Global developed markets mounted a recovery at the beginning of last week. Strong US company earnings played a major role, with around 90 per cent of companies beating analyst estimates. However, it was geopolitics that was the main focus. China reported its slowest quarterly growth in a decade and there was much controversy after Saudi Arabia was accused of murdering a dissident journalist.
The S&P 500 oscillated furiously after the release of the Fed’s September meeting minutes. Policymakers showed agreement on the September hike in defiance of sharp criticism from US President Donald Trump. There was general anticipation that further gradual increases would be consistent with the economic expansion, labour market strength, and firm inflation that most forecast.
There was however some criticism over Donald Trump’s tax cuts, as the US deficit has soared 17 per cent to $779 billion in the year to April 2018. This is the highest level since 2012. Corporate tax receipts fell 22 per cent and spending rose 3 per cent. As a result, the president said he had instructed federal department heads to slash 5 per cent from their budgets next year.
In the UK, inflation dropped further than expected with the consumer price index falling to 2.4 per cent in September, from 2.7 per cent the previous month. However, wages were reported to have grown at their fastest pace since the global financial crisis. For the three months to the end of August, wage growth came in at 3.1 per cent. The pound strengthened on the news, although this initially constrained the FTSE 100’s participation in the developed-market rally.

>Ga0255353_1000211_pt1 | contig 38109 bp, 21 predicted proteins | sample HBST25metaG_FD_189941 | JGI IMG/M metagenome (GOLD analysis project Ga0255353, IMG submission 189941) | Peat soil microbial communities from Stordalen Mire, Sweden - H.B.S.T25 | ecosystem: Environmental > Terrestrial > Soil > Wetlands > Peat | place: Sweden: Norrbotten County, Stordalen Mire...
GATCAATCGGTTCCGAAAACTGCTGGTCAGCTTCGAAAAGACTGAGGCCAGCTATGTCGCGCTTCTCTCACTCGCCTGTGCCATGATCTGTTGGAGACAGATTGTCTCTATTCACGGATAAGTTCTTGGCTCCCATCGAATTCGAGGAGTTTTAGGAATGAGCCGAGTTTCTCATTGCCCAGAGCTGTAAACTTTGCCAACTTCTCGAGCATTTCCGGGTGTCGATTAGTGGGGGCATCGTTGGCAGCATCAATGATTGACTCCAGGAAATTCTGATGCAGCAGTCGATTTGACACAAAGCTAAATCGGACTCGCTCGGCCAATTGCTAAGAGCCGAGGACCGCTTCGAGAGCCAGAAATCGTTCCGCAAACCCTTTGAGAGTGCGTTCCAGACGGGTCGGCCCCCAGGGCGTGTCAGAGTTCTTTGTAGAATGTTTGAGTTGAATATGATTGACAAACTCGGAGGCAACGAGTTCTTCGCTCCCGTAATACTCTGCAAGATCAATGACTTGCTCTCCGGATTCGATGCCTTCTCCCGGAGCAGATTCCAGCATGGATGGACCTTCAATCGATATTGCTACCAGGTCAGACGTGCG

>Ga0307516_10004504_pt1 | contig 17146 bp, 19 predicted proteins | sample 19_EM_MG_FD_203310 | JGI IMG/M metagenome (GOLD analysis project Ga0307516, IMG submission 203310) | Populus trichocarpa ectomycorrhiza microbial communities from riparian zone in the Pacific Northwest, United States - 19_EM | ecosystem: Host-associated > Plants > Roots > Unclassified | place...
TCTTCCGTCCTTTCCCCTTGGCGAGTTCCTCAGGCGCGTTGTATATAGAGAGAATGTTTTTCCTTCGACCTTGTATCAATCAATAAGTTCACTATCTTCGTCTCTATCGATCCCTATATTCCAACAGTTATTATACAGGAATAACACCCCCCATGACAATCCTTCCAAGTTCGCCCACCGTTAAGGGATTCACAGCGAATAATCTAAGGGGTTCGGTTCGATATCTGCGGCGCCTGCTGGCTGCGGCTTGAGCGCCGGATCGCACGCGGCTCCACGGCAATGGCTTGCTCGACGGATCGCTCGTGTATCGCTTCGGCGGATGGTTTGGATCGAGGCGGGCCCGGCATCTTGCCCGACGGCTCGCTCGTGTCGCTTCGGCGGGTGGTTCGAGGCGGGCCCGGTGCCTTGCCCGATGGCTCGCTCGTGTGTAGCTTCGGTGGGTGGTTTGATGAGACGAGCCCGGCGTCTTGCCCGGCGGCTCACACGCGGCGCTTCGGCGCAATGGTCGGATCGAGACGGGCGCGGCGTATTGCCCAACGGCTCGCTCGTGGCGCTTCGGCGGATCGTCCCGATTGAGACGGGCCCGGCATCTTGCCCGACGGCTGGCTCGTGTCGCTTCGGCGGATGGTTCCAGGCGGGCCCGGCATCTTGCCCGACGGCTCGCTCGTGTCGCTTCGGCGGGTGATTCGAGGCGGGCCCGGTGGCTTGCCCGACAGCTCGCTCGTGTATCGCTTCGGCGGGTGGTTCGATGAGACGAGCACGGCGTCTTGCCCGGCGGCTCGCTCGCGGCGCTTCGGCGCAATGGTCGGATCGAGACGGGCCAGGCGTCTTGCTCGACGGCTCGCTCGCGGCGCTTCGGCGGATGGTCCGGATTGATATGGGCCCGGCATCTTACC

But as so often recently, the pound fell back after the Brexit talks reached a fresh impasse. The UK and the European Union have been struggling to find a way forward on the Irish border question, putting the prospect of an exit deal at risk. Meanwhile, Theresa May faces growing criticism at home for her handling of the negotiations. Her suggestion that a longer transition period could be adopted met widespread hostility among politicians from all sides.
In China, the economy grew by 6.5 per cent in the third quarter, the slowest rate since the depths of the financial crisis in the first quarter of 2009. News that unreported Chinese local government debt may amount to trillions of US dollars spooked investors and the Shanghai Stock Exchange extended previous losses.
Many other emerging markets were also weak, but Brazil bucked the trend as hopes that Jair Bolsonsaro, the right-wing candidate, would win the final round of the presidential election on 28 October. Although Bolsonaro is a controversial figure, his economic policies are seen as market-friendly.
Finally, rating agency Moody’s announced that it cut Italy’s debt rating by only one notch, leaving it above junk status. This result was better than feared providing some short-term relief to falling bond prices. However, Italy’s deputy prime minister Luigi Di Maio has insisted that the government has no plans to change its budget blueprint, which will likely hinder any positive momentum from the rally, as they battle with Brussels over their budgetary plans.
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